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PLoS Genet. 2019 Feb 14;15(2):e1007971. doi: 10.1371/journal.pgen.1007971. eCollection 2019 Feb.

The Wilms' tumor suppressor gene regulates pancreas homeostasis and repair.

Author information

1
Department of Animal Biology, Faculty of Science, University of Málaga, Málaga, Spain.
2
Andalusian Center for Nanomedicine and Biotechnology (BIONAND), Málaga, Spain.
3
Instituto de Investigación Biomédica de Málaga (IBIMA), Málaga, Spain.
4
Centro Andaluz de Biología Molecular y Medicina Regenerativa-CABIMER, Universidad Pablo de Olavide, Universidad de Sevilla, Consejo Superior de Investigaciones Científicas (CSIC), Seville, Spain.
5
Centro de Investigación Biomédica en Red de Diabetes y Enfermedades Metabólicas Asociadas (CIBERDEM), Madrid, Spain.

Abstract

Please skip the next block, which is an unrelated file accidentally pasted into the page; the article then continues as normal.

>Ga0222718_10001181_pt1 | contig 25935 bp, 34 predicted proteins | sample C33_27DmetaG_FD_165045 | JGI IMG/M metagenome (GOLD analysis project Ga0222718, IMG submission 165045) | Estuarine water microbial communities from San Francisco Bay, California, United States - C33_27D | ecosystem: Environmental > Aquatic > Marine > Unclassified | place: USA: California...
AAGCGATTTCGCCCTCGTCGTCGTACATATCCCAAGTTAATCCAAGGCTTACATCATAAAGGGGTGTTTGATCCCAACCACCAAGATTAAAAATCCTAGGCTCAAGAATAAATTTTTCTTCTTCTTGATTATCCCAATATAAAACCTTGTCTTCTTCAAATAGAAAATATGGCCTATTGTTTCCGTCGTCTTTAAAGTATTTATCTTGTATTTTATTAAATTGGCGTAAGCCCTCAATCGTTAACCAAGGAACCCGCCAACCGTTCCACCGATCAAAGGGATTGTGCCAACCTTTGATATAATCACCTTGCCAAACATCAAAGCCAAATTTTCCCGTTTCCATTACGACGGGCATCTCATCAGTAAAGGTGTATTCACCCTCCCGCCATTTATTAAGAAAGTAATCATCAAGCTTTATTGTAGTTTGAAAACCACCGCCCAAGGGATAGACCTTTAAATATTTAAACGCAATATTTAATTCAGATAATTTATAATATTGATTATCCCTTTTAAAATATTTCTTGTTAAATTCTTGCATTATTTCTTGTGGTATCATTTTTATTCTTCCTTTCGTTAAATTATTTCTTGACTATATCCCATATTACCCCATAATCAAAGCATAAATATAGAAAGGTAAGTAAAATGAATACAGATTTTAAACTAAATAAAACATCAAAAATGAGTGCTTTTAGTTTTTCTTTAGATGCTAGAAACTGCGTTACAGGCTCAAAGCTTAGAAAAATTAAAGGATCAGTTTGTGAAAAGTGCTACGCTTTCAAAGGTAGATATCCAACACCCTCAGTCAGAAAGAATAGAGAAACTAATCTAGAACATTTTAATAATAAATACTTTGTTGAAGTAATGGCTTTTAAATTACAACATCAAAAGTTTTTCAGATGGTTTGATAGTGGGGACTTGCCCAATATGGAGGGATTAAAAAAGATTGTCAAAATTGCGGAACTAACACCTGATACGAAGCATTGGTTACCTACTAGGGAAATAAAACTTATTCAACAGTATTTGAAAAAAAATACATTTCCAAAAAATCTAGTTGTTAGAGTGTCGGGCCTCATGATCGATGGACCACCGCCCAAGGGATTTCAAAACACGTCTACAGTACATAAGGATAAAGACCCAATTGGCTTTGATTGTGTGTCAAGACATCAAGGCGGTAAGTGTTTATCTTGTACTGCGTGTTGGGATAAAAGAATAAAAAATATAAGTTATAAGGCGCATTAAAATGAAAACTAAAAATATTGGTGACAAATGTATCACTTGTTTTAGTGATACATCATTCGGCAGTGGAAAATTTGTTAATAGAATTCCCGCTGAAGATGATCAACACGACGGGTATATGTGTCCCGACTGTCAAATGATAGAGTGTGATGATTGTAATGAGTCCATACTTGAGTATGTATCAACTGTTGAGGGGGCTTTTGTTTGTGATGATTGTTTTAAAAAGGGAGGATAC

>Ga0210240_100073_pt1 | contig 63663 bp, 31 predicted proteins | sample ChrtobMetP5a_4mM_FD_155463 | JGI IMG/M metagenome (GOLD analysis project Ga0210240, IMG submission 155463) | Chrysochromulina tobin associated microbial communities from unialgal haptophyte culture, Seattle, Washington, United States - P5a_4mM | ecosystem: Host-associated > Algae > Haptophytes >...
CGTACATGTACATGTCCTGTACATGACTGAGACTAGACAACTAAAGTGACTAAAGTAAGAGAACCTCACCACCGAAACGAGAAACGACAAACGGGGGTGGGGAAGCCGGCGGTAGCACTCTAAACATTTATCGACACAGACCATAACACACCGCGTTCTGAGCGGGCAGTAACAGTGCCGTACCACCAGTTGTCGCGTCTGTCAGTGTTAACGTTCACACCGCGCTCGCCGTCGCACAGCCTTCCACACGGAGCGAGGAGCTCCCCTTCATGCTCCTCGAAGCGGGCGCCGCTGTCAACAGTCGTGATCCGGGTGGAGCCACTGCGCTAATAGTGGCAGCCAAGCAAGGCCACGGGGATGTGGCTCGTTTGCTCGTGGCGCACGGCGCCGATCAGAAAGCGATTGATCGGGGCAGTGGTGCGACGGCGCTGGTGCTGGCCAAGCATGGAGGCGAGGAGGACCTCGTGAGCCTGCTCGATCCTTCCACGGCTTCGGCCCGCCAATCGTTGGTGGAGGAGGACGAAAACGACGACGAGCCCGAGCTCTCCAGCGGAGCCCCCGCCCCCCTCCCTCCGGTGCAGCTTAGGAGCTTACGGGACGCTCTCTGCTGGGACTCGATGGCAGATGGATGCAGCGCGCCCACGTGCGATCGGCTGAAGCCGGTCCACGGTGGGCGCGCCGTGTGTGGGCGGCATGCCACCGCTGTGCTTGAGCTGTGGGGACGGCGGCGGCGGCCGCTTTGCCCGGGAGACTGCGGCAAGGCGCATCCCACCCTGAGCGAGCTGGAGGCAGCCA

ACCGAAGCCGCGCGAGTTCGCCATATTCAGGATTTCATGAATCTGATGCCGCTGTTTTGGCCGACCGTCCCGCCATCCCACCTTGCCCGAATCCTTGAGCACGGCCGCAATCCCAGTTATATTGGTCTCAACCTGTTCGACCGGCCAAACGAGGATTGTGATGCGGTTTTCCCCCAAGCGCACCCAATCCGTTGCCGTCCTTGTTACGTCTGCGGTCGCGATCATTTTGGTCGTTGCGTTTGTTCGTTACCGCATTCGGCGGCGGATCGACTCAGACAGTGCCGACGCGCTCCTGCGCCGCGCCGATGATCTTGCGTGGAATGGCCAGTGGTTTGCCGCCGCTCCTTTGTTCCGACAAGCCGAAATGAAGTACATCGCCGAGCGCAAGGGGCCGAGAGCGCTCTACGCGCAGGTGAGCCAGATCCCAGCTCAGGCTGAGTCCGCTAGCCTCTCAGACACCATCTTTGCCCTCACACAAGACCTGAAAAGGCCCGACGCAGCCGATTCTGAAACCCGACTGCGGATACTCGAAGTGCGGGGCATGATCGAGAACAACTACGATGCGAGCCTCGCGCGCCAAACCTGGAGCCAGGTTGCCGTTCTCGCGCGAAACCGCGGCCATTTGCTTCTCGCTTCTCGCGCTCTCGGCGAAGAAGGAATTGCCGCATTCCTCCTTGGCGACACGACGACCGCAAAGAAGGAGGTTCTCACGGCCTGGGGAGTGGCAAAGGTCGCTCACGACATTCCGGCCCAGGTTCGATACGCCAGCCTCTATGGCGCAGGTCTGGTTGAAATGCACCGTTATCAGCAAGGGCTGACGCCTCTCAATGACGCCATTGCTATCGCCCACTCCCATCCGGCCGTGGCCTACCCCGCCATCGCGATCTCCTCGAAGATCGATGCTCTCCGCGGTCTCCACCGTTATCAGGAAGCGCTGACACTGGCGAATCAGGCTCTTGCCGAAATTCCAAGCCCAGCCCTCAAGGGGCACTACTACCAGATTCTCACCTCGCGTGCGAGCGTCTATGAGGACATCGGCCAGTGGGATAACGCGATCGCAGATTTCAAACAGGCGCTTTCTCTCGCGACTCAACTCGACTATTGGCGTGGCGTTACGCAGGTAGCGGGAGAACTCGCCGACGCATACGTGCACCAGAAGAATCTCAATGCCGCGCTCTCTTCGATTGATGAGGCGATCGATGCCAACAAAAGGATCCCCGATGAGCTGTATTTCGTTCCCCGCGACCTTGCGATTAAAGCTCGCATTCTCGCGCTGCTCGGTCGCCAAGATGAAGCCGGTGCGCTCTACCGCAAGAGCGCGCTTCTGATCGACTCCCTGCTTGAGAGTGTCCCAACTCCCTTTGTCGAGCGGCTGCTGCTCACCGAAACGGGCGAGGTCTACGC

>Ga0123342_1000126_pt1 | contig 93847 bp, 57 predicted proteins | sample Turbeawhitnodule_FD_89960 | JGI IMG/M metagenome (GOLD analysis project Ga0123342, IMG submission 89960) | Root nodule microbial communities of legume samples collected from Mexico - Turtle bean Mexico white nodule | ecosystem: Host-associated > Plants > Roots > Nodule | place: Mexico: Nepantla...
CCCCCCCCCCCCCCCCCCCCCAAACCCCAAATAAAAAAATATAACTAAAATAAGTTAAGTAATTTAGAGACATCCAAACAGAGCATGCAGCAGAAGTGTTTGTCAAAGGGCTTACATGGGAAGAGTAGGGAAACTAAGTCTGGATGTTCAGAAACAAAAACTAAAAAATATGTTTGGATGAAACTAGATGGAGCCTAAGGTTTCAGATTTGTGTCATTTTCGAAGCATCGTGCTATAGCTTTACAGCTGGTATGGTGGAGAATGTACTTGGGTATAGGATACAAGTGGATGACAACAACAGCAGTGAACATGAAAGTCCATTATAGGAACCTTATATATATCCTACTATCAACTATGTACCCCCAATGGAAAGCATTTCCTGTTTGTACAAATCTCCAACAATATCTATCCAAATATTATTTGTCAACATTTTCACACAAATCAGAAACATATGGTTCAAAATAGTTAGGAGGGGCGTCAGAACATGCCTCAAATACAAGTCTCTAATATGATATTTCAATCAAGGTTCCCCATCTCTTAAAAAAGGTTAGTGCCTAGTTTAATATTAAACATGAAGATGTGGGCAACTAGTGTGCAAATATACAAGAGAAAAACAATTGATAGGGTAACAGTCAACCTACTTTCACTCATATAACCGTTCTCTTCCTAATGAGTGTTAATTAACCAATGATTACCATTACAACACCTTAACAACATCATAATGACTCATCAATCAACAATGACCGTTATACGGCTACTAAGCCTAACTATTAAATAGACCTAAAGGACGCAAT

The Wilms' tumor suppressor gene (Wt1) encodes a zinc finger transcription factor that plays an essential role in the development of kidneys, gonads, spleen, adrenals and heart. Recent findings suggest that WT1 could also be playing physiological roles in adults. Systemic deletion of WT1 in mice provokes a severe deterioration of the exocrine pancreas, with mesothelial disruption, E-cadherin downregulation, disorganization of acinar architecture and accumulation of ascitic transudate. Despite this extensive damage, pancreatic stellate cells do not become activated and lose their canonical markers. We observed that pharmacological induction of pancreatitis in normal mice provokes de novo expression of WT1 in pancreatic stellate cells, concomitant with their activation. When pancreatitis was induced in mice after WT1 ablation, pancreatic stellate cells expressed WT1 and became activated, leading to a partial rescue of the acinar structure and the quiescent pancreatic stellate cell population after recovery from pancreatitis. We propose that WT1 modulates through the RALDH2/retinoic acid axis the restabilization of a part of the pancreatic stellate cell population and, indirectly, the repair of the pancreatic architecture, since quiescent pancreatic stellate cells are required for pancreas stability and repair. Thus, we suggest that WT1 plays novel and essential roles for the homeostasis of the adult pancreas and, through its upregulation in pancreatic stellate cells after a damage, for pancreatic regeneration. Due to the growing importance of the pancreatic stellate cells in physiological and pathophysiological conditions, these novel roles can be of translational relevance.

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